Tony Stark was, and is*, like the Marvel equivalent of Marmite. You either love him and the vast amount of personal baggage that he and his alter-ego carry, or you can’t stand him. There’s no middle ground as far as Iron Man is concerned. Me? Well, it wasn’t until I got a bit longer in the tooth and began to understand that the world isn’t always black and white, that everyone and everything exists in a perpetual shade of grey and nothing is ever straight forward or simple, that I actually found myself, begrudgingly at first, starting to like Tony. Don’t get me wrong, while I didn’t always agree with him or the things he did, understanding the positions that he often found himself in and having to make his choices based upon those factors made him more relatable. And then he died*. Or more accurately, became indisposed thanks to hovering at the point of death in a comatose state..
Fortunately though, his replacement was already on the scene, Riri Williams, a fifteen year old super genius who had designed her own suit of armour and in doing so, became Ironheart. But Tony Stark has more than a few tricks up his sleeve, and having foreseen the possibility of his demise designed an Artificial Intelligence based upon, well, himself, and in Ironheart, it’s this AI that’s helping Riri to become the hero that she was born, and destined to be. Unlike her mentor though, Riri Williams is instantly likeable and her combination of insatiable curiosity, thirst for knowledge and an ability to see the multitude of shades that govern the world through the uncompromising eyes of a teenager make her one of the most engaging and interesting characters** to have emerged from the Marvel Universe in the last five years.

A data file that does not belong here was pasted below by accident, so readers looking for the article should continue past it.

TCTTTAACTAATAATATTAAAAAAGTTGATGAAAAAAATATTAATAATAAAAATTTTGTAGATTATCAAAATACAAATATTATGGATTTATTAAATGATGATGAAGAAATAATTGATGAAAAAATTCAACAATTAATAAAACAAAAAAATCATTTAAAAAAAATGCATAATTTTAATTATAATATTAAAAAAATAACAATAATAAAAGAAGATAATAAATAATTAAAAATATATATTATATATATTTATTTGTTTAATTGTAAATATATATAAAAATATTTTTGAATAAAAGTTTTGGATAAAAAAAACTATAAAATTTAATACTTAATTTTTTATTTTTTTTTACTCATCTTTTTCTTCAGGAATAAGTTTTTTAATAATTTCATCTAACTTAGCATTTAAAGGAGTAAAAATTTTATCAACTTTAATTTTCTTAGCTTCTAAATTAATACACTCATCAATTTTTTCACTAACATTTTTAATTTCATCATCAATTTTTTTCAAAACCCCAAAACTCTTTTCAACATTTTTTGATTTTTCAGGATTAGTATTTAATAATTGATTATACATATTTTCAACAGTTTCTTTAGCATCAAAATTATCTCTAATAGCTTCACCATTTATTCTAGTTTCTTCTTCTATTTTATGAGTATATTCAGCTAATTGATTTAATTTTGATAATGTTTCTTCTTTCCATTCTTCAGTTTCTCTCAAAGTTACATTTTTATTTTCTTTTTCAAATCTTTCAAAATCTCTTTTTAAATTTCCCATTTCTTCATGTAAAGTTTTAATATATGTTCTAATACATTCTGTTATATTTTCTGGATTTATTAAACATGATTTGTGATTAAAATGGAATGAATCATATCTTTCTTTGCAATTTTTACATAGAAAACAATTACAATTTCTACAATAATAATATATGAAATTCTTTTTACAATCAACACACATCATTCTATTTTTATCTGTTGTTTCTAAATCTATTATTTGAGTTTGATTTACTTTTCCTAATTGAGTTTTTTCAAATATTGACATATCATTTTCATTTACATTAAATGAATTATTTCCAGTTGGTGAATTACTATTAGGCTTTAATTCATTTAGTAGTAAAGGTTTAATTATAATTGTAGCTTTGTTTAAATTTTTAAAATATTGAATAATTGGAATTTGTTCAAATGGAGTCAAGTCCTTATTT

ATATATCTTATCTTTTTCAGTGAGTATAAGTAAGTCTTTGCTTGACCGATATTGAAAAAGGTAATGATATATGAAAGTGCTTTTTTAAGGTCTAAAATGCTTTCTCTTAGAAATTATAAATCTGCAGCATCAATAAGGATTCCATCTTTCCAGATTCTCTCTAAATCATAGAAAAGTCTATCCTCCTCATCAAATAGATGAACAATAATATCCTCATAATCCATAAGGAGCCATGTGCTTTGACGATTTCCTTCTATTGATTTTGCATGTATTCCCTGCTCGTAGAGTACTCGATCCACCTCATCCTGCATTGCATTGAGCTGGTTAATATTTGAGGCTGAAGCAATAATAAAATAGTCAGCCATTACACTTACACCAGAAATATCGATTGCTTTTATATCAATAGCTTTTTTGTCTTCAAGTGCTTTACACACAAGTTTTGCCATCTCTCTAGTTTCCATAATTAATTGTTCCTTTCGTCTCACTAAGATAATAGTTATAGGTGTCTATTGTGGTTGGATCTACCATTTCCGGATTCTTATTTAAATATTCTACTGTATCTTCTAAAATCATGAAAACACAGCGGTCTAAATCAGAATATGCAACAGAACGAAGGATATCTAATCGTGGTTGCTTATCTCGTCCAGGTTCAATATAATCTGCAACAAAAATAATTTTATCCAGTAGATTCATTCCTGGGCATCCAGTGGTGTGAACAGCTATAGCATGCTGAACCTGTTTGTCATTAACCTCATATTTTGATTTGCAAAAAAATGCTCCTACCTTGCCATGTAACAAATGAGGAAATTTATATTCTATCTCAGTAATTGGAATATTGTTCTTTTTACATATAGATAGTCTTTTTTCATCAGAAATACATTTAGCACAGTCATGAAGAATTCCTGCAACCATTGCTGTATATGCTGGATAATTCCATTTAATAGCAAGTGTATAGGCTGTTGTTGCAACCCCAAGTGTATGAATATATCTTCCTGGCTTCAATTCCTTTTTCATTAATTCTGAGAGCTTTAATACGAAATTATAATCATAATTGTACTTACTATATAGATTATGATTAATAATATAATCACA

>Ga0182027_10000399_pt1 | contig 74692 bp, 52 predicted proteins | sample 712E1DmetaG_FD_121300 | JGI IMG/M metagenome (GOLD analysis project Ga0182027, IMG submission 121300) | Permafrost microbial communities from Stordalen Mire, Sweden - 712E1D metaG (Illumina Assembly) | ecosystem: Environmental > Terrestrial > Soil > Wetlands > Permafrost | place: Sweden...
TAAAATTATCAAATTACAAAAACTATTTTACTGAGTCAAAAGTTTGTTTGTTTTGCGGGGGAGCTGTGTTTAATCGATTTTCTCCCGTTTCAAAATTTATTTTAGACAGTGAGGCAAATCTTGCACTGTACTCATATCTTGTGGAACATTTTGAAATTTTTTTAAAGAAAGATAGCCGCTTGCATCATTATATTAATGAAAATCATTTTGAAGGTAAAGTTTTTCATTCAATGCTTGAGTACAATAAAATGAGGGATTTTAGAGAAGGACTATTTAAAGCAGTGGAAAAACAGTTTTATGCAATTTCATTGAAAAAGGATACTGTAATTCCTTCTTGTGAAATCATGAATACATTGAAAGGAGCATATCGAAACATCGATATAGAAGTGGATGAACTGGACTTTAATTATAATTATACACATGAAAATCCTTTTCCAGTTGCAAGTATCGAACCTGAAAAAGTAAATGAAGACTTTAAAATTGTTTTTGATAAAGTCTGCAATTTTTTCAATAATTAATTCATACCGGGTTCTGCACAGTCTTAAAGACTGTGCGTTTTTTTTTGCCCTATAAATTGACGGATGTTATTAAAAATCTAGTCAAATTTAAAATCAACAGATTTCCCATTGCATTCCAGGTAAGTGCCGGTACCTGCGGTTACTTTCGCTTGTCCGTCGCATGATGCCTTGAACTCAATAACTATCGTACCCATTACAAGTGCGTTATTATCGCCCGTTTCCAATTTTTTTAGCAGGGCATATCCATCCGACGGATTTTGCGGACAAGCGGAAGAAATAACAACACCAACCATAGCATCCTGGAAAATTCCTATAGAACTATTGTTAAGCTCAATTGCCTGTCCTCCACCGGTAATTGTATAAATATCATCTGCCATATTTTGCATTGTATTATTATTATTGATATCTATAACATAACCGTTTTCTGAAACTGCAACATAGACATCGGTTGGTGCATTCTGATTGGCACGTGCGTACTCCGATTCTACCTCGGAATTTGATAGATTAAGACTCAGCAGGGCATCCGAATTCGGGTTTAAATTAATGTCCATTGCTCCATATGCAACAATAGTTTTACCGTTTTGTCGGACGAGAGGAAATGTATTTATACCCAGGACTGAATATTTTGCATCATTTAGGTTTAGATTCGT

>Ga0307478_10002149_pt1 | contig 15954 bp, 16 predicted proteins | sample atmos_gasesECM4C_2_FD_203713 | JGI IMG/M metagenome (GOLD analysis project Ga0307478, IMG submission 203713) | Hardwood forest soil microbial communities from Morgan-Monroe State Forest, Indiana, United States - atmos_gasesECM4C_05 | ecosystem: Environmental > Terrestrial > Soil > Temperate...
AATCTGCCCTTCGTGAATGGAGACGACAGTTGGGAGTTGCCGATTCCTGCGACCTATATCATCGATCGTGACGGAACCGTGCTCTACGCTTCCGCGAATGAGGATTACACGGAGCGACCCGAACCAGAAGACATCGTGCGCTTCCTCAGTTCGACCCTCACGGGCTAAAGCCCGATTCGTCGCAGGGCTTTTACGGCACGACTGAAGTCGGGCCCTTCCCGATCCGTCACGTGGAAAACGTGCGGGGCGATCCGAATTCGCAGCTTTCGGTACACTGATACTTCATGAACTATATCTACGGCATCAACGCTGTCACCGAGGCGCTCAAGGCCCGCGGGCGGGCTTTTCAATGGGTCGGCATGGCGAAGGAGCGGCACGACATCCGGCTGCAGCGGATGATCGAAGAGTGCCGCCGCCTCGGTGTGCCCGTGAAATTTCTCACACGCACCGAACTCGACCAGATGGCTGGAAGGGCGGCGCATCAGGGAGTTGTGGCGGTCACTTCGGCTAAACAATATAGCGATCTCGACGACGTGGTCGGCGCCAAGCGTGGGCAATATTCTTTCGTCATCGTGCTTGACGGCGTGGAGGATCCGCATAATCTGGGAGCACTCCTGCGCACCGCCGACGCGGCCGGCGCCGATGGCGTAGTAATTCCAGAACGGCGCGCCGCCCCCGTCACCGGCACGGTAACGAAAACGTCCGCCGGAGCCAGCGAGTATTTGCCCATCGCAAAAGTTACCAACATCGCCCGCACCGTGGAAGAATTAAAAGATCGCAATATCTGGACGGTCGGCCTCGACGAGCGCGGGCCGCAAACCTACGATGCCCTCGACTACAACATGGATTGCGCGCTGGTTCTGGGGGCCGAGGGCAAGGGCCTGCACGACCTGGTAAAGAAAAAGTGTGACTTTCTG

In Choices, Riri not only has to decide just where her future will take her, both in her role as Ironheart and on a personal level, but she’s also thrown straight into the big leagues by SHIELD who are determined to recruit her. In the aftermath of a terrorist incident, and having been the only hero to respond she becomes entangled in the rapidly disintegrating political struggle that’s engulfing Latveria and sets about fixing the mess that the “grown-ups” have made in a no nonsense, logical way that ignores all the pitfalls and traps of international diplomacy, that’s designed solely for the benefit of the only people in the situation that really matter. The men, women and children of Latveria. As the diplomatic fallout and storm threatens to subsume her, Riri stands firm in the face of SHIELD and the potential onslaught and proves once and for all, that she’s made of the sort of stuff that all true heroes are and that Ironheart is more than capable of filling the void left by Tony Stark.
I am going to miss Brian Bendis’s deft touch more than I ever imagined I would. By interspacing the ongoing story with flashbacks to, and glimpses of, Riri’s history that help flesh her out and explain her motivations, desires, dreams and hopes, Bendis has created one of the most intriguing and enjoyable players in the Marvel Universe. And coupled with an intelligent, driven, fast flowing plot, believable dialogue and eye popping and immediate artwork that leaps off the page, he and his co-creators have ensured that Ironheart is quite possibly the best superhero book to have hit the stands in the last couple of years. At least it is as far as I’m concerned as its shot to the number one spot, with an iron clad bullet, on my pull list. It’s just a shame that Ironheart doesn’t quite fit the lyrics of that famous Black Sabbath song in the same way that Tony Stark masked identity did. Oh well, you can’t have everything I guess… Tim Cundle
*You don’t really think that he isn’t coming back do you? Since when did being dead (unless you’re Uncle Ben of course) ever keep a superhero down?
** And yes, that includes Miles Morales who comes in a close second to Riri. Followed in joint third place by parallel / alternate Earth Gwen, aka Spider-Gwen, and Gwenpool.